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Chronicle of the Middle East and North Africa

History of Bahrain

History of Bahrain: modern capital Manama
Fort Bahrain, modern capital Manama on the horizon, Photo Shutterstock.

About 5.000 years ago (2800 BC – 323 BC), Bahrain was the home of the Dilmun civilization from the Bronze Age, which lasted for about two thousand years. The Kingdom of Dilmun was an important commercial hub and it made connections with civilized centers in the Indus Valley, Persia, the eastern coast of Africa, and Mesopotamia. This kingdom was also a commercial hub between the Arabian Peninsula and India; a center that Bahrain still maintains until now. Nevertheless, some of Bahrain’s people work in agricultural and fishing activities. The name of Bahrain – which means two seas in Arabic – refers to its dual sources of freshwater.

Bahrain was alternately occupied by Babylonians, Sumerians, Greeks, Persians, Portuguese, Turks, and others. The Greeks gave the island the name “Tylos” (323 BC – 200 AD). In the early stage of the Islamic era, Bahrain was given the name of “Awal” which is derived from the name of the Arab tribe “Wael” that moved to the island from the Arabian Peninsula.

According to the United Nations Development Program, the Kingdom of Bahrain is classified as an ancient land that is rich in culture and history. Bahrain Castle, which was the capital of Dilmun, is listed on the UNESCO World Heritage List. Many other sites such as the “A’ali Burial Mounds” field, the Barber Temple, Saar Heritage Park, Arad Fort, and Hawar Islands reserve are being considered for inclusion on the World Heritage List. In 2019, Dilmun Burial Mounds were added to the World Heritage List.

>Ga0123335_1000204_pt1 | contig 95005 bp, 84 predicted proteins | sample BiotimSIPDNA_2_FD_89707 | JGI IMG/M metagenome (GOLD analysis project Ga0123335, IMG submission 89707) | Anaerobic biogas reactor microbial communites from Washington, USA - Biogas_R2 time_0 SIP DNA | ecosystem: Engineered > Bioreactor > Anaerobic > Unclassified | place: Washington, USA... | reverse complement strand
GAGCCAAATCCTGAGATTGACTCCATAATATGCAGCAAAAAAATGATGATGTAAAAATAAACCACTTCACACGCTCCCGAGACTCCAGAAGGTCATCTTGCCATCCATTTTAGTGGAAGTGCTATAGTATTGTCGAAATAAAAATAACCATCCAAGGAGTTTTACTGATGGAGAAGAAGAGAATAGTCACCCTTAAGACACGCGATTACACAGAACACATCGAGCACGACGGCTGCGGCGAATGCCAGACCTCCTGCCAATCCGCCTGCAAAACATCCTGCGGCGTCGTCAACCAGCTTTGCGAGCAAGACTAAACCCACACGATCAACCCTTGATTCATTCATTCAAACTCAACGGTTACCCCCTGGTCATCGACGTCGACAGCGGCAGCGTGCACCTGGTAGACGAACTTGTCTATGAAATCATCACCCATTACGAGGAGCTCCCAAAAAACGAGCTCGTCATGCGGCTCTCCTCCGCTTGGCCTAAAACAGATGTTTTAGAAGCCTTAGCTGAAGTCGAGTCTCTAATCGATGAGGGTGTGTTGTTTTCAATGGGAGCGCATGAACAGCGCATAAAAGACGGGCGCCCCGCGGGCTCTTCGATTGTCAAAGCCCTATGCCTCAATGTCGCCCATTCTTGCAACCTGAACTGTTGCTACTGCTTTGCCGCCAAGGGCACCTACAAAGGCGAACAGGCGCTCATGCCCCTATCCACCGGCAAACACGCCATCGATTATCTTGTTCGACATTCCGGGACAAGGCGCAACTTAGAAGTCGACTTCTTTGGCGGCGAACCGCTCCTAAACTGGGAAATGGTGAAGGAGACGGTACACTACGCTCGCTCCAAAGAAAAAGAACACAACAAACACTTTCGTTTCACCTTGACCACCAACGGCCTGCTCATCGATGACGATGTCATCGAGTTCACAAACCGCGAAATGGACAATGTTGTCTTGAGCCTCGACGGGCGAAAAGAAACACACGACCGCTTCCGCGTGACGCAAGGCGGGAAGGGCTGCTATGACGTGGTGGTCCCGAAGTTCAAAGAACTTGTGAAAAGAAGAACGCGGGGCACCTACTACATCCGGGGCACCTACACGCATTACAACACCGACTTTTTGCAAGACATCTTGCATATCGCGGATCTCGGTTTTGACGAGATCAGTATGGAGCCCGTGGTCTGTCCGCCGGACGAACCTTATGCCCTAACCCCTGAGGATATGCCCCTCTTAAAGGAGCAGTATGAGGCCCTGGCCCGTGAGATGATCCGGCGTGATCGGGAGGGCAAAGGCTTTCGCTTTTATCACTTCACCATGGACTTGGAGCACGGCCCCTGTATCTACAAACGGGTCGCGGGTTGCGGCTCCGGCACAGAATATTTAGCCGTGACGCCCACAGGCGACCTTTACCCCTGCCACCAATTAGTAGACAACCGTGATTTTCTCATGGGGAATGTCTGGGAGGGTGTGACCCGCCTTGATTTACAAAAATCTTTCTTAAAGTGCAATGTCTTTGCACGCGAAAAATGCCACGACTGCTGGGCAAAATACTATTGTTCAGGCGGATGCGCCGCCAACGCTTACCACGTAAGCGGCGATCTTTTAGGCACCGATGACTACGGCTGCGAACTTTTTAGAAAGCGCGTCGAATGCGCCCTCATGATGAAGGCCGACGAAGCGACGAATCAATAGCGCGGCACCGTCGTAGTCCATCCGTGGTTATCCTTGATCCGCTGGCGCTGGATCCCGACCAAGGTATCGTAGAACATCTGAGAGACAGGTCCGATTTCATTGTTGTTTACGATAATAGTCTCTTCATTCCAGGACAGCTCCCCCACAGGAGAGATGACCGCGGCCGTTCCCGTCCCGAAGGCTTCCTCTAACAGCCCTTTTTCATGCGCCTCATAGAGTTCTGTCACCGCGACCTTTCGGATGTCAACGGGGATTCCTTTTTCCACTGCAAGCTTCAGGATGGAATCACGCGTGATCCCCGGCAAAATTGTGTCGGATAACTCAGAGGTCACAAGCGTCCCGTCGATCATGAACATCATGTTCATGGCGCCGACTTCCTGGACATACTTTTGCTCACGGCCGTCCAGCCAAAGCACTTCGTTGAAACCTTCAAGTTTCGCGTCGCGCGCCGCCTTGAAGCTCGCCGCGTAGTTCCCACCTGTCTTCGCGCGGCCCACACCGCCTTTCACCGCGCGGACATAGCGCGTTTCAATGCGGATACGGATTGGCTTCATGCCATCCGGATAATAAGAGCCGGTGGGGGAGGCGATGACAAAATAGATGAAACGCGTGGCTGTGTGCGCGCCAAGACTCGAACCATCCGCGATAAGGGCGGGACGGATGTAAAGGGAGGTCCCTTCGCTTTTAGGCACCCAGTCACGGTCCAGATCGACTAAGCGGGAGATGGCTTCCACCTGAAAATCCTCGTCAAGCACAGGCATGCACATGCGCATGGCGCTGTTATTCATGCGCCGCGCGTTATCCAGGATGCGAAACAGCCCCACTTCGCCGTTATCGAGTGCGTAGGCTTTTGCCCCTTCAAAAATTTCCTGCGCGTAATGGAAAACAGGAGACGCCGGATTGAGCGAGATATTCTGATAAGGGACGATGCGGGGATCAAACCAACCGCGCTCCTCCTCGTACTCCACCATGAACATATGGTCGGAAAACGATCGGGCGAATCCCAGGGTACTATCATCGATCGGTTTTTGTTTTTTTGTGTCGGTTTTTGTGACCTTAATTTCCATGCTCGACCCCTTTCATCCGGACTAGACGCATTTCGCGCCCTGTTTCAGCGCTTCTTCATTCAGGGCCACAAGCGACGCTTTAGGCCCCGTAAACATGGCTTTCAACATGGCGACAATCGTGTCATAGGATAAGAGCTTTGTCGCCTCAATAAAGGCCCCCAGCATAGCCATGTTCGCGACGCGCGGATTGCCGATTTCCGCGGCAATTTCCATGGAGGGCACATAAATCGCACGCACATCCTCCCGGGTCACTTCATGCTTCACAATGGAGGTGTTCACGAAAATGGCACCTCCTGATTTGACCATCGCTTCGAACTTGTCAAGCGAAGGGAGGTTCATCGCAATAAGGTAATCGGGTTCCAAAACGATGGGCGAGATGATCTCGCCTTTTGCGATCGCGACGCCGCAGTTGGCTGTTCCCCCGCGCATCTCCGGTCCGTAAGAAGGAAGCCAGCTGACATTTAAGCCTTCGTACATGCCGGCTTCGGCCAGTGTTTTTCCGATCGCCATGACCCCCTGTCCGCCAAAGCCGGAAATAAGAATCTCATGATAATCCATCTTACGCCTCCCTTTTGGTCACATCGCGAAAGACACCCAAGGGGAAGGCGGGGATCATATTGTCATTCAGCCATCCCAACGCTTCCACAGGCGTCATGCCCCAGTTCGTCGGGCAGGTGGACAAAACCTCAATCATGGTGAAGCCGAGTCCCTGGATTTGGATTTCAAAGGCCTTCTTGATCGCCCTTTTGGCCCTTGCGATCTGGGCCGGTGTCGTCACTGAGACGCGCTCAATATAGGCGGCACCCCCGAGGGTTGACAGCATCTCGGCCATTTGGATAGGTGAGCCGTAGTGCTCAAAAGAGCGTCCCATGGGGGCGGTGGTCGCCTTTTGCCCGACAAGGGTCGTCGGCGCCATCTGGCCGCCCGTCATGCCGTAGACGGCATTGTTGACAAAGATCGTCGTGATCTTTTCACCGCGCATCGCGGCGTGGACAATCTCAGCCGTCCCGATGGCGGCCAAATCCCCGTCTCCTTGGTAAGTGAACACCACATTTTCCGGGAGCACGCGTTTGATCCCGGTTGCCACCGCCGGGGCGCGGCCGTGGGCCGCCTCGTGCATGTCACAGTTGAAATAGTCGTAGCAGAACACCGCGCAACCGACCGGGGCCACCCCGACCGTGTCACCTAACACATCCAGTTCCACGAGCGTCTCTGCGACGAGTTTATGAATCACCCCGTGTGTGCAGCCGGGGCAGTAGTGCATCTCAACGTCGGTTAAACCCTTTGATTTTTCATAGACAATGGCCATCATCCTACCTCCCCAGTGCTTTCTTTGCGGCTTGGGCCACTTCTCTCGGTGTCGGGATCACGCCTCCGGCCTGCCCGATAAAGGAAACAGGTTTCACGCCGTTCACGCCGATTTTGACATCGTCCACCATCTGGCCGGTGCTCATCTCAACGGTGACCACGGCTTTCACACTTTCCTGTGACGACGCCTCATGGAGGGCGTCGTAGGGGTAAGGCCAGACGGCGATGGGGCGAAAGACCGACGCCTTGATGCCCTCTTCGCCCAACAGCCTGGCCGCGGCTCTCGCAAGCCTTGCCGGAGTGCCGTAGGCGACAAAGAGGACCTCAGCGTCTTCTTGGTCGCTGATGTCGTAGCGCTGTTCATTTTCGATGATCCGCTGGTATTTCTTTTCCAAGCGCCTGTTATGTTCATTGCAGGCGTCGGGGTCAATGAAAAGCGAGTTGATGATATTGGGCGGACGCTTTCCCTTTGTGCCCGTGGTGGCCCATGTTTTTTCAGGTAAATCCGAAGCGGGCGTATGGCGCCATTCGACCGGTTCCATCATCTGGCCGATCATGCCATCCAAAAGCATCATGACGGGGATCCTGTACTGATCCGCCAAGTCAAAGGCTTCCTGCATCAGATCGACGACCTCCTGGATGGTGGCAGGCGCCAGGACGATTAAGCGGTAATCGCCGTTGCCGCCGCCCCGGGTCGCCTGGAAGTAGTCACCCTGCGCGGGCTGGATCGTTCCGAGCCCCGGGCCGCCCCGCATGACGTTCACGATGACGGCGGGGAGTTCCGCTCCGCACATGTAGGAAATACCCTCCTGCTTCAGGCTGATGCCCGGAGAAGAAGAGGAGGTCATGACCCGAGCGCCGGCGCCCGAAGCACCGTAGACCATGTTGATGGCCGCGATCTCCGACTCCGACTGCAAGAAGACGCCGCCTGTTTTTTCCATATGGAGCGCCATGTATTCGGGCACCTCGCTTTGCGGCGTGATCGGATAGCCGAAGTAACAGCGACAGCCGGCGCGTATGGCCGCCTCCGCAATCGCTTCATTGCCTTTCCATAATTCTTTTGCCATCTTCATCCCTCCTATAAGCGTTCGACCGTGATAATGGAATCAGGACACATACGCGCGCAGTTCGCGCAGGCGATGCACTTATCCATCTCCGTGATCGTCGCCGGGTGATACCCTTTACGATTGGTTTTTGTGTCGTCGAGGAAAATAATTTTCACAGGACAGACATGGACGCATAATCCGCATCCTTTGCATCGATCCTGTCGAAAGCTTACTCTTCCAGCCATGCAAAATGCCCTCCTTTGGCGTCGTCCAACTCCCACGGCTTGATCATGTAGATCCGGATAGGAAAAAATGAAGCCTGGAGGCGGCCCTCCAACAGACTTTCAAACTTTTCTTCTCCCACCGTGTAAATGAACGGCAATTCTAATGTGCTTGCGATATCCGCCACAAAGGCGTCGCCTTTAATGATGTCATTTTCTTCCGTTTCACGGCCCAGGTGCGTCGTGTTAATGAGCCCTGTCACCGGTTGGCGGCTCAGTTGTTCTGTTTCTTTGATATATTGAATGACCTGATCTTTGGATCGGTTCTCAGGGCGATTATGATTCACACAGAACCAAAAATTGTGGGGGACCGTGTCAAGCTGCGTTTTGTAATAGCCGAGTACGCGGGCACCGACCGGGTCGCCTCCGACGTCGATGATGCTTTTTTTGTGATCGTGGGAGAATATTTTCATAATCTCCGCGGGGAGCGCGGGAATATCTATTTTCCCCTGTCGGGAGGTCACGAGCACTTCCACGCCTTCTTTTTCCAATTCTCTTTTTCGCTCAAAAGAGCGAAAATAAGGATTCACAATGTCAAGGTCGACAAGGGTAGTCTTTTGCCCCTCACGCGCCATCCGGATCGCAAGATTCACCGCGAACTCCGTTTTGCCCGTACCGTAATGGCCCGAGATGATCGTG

Middle Ages and Islam

Bahrain was one of the first provinces to convert to Islam in the 7th century and its people participated in the “Islamic conquests”. During the Umayyad era (661 – 750), Bahrain was considered as part of the Emirate of Basra in Iraq. In this era, commerce flourished due to the reform of roads, the revitalization of maritime traffic, and the recovery of transit trade across the Arab / Persian Gulf. After that, the Abbasid dynasty ruled Bahrain until it came under the rule of the Kings of Hormuz in 1230. The Kings of Hormuz ruled Bahrain three times. The fourth time was when they took Bahrain from the Juburids in the middle of 1521. Their rule continued for about 80 years when the Safavids [a dynasty of Persia’s descendants] took control of Bahrain in 1602. In 1529, the Hormuz king Turan Shah Muhammad Shah, the son of Muzaffar al-Din Mahar Turan Shah, appointed Jalaluddin Murad Mahmoud Shah as ruler of Bahrain. Jalaluddin ruled Bahrain until he died in 1577 CE.

Jalaluddin established a ruling family in Bahrain under the name of the “Barangar” family. His first son Kamal Al Din “Jamal” Mahmoud Masoud Shah succeeded him until his death in 1602. After that, the second son of Jalaluddin (Amir Yusuf Shah) ascended the throne until his death in a battle that was considered as the last attempt of the Portuguese to restore Bahrain in 1605.

From the Ottomans to the British Protectorate